Let's face it, the Oscars haven't exactly been known for promoting diversity in the past. In fact, the Oscars is to diversity what Chris Rock's comedy is to subtlety: Neither of them do much about the fact that they just don't have it. Rock has no filter when it comes to his comedy, and no qualms about criticizing a culture which spares exceptionally fewer opportunities for non-white people (and he delivers it all beautifully). In fact, it's actually because of this that Rock was the obvious choice to host the 2016 Oscars.
During the 2015 Oscars, for the first time since 1998, the Oscars failed to nominate a single non-white actor — and, as a result, the awards show was heavily criticized for "whitewashing" their nominations. Whilst there were rumors at the time that Rock was in talks to actually host the 2015 show (something he heavily refuted, according to The Wrap, claiming he "didn't even get an offer"), the host gig actually went to Neil Patrick Harris.
Harris was a terrific host, no question, but he is also exactly the sort of performer that most roles in Hollywood sadly end up going to — a white male.
Politics aside, Rock isn't just worthy of the Oscar host position for being a comedian at the top of his game. In fact, he's something of a renaissance man with talents that span far beyond just making our sides split with laughter. As well as acting in a staggering 59 films and TV shows, Rock is also a writer, documentary maker and producer, with his show Everybody Hates Chris running for 88 wonderful episodes. He's simply a force of nature, and the kind of individual that the Academy regularly laps up. Just look at how they fawn over someone like Ben Affleck, who has produced, starred in, directed, and written a number of Oscar recognized projects (but let's all just be thankful that he's never taken a hand to stand-up comedy. Woe betide).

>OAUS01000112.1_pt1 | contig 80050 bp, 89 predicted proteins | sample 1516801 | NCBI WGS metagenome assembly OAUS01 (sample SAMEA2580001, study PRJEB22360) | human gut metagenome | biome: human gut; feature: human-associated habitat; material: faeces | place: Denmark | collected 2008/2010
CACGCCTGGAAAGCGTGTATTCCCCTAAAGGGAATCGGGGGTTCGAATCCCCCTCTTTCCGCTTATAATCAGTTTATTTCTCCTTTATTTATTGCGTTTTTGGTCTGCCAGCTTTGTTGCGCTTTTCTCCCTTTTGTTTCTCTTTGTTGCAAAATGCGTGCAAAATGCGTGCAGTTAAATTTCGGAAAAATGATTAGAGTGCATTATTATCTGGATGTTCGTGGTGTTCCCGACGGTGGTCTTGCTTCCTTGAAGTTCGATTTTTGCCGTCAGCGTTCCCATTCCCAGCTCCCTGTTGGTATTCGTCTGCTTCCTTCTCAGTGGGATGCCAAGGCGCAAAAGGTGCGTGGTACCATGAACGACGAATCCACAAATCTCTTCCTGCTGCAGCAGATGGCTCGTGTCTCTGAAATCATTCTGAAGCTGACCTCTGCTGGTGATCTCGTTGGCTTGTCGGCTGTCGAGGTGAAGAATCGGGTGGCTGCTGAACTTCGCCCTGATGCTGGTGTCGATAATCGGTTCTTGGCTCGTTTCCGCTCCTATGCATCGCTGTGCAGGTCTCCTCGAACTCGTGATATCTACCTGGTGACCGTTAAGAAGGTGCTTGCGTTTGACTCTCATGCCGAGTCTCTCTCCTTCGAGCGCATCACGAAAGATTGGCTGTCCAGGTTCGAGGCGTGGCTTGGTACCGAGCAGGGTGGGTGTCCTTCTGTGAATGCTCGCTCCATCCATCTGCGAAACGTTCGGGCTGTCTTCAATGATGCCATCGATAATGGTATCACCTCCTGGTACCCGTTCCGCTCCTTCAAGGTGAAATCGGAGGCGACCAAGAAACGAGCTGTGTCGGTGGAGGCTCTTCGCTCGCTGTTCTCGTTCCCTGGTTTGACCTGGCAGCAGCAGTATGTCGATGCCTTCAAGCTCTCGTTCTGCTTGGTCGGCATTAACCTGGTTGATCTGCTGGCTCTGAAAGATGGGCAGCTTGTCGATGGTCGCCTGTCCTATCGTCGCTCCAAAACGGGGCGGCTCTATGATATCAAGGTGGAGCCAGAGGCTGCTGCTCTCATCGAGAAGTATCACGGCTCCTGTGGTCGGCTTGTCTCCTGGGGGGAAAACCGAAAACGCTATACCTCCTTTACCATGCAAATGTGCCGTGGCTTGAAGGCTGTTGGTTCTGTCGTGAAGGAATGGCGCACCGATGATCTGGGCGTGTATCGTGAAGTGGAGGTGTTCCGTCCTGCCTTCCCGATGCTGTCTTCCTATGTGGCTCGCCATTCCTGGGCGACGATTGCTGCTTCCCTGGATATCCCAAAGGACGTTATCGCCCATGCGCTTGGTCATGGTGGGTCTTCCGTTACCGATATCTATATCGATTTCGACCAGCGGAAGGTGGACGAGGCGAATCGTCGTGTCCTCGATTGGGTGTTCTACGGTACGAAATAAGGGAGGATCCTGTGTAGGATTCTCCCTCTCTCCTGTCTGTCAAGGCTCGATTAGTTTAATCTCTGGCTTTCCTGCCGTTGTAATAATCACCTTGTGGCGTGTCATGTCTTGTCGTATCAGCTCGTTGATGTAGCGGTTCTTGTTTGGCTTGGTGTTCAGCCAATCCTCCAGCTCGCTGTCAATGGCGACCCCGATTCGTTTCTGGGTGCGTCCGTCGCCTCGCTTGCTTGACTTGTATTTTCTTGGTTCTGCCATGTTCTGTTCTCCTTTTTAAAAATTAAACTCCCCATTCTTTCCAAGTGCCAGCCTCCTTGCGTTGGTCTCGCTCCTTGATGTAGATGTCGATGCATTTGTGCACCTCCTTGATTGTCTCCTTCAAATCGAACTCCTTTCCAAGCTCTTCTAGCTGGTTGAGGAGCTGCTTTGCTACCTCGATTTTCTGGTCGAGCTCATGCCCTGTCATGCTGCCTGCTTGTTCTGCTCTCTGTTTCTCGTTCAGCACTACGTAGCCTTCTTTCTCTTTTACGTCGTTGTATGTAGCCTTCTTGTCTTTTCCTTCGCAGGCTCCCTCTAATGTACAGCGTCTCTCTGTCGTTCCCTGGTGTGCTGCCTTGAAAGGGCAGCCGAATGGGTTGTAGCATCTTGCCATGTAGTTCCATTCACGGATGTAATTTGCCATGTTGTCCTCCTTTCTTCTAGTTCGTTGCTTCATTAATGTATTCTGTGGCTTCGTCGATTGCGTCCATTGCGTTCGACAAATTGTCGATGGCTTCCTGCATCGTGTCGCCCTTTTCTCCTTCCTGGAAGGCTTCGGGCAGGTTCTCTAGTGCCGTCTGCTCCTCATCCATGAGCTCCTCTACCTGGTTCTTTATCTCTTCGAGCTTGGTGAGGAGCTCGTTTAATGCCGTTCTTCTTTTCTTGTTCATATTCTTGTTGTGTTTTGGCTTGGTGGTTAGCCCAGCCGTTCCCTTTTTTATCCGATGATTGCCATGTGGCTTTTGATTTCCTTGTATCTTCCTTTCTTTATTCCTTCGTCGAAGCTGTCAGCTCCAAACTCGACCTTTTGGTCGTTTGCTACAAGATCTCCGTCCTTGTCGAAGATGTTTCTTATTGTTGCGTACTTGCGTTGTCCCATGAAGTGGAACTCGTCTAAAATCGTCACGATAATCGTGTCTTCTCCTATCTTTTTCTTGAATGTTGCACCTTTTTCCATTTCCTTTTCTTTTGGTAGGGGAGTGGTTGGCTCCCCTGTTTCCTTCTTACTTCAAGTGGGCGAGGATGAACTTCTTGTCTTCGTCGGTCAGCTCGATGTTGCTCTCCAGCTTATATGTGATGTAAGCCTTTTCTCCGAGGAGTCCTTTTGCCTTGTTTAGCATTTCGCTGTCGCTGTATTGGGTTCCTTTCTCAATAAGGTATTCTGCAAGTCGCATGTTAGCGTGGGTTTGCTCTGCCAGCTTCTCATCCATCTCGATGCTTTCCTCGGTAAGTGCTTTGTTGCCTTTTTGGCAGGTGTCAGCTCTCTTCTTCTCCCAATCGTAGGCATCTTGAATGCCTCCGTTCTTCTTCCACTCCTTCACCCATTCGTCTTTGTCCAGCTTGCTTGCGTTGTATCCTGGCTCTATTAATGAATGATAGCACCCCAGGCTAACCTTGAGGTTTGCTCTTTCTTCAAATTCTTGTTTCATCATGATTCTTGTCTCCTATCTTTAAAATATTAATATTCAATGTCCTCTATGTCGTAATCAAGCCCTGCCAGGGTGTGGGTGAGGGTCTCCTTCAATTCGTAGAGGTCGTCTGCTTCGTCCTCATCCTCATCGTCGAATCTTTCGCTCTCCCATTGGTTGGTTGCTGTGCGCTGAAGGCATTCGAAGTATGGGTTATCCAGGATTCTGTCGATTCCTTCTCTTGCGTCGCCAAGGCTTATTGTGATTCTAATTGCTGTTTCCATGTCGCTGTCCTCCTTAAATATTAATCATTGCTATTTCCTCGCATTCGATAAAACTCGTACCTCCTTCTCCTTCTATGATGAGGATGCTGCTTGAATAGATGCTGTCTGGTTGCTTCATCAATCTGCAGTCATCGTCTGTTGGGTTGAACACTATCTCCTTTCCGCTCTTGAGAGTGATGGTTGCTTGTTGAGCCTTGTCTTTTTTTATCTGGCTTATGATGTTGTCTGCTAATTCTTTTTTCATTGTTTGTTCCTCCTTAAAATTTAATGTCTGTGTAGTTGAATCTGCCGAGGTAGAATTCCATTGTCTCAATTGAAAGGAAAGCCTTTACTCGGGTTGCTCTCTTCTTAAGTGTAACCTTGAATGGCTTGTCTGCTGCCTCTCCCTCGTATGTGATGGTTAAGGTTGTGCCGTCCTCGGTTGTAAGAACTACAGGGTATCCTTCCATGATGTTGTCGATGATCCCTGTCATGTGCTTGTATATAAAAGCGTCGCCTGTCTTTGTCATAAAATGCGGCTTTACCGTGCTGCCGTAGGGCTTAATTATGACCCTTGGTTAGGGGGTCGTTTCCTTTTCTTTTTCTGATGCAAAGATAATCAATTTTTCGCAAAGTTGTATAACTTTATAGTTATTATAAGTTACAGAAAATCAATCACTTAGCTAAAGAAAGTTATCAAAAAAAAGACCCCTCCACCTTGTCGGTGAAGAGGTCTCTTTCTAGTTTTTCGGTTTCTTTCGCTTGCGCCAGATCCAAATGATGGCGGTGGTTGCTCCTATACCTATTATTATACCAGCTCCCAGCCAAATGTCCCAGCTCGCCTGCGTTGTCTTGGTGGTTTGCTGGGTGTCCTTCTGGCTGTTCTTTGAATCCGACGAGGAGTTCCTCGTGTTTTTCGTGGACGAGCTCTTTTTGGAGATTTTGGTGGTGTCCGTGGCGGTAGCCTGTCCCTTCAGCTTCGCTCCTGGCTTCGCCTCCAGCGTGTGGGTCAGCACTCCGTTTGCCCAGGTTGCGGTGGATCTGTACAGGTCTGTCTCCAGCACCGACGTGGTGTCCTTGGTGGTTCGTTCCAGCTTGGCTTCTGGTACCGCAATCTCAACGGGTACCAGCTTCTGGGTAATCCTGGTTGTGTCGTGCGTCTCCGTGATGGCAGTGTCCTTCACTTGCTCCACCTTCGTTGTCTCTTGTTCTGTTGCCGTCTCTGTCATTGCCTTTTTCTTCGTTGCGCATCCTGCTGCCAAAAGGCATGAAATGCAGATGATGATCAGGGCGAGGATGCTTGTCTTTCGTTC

Whilst it seems unlikely that Rock's world view would stand him in good favor enough for one his projects to be worthy of one of those hefty gold statues, this is their own way of rewarding him. And, whilst the Oscar stage can be an alienating place for a performer who has yet to receive a single accolade from them, it's the perfect place for someone who can negate uneasy political climates through humorous criticism. Rock can deal with multiple great elephants in the room in a way that very few other comics can because he has the sort of broad, diverse experience which adds value to his comedic attacks.
Rock did formerly host the Oscars back in 2005, and, in that year, the show appeared to be relishing diversity with nominations which included five non-white actors (specifically: Morgan Freeman, Sophie Okenedo, Don Cheadle and Jamie Foxx, twice) and an opening monologue which saw the camera linger, lovingly, on the faces of black actors as they beamed proudly back at the stage.
Somehow, Rock's hosting performance that year has lived on in infamy as one of the "worst" that the Oscars has ever featured. This is, as publications like Indiewire point out, due to uncomfortable silences following jokes, and the occasional awkward stuttering between sentences when a joke failed to land.
The truth is, though, that Rock was perfect that year — perfect for those of us watching the show from our living rooms, desperate to see more diversity and recognition of diversity in Hollywood. His jokes may not have landed with the Oscars audience at the time, but, in retrospect, his jabs at everything from Jude Law to then-POTUS George W. Bush were designed to be appreciated by audiences at home.
Considering his hosting gig in 2005 wasn't well-received at the time, though, it might seem surprising that he would be invited back to host again. But, when you think about it, it's really not.
After the horrifying lack of diversity amongst Oscar nominees in 2015 produced a ton of (much-needed) bad press for the show, it was clear that the 2016 Oscars would do what it could to alleviate things. Asking Rock to host feels like the entertainment world's version of an old white dude trying to prove they're all about diversity. Though Rock is undeniably one of the greatest comedians of our time, the Academy's decision to hire him as host is a transparently cynical one.
Still, I'm not complaining. I, for one, will savor every joke that he has in his armory — and hope this is the start of more diversity in awards shows to come.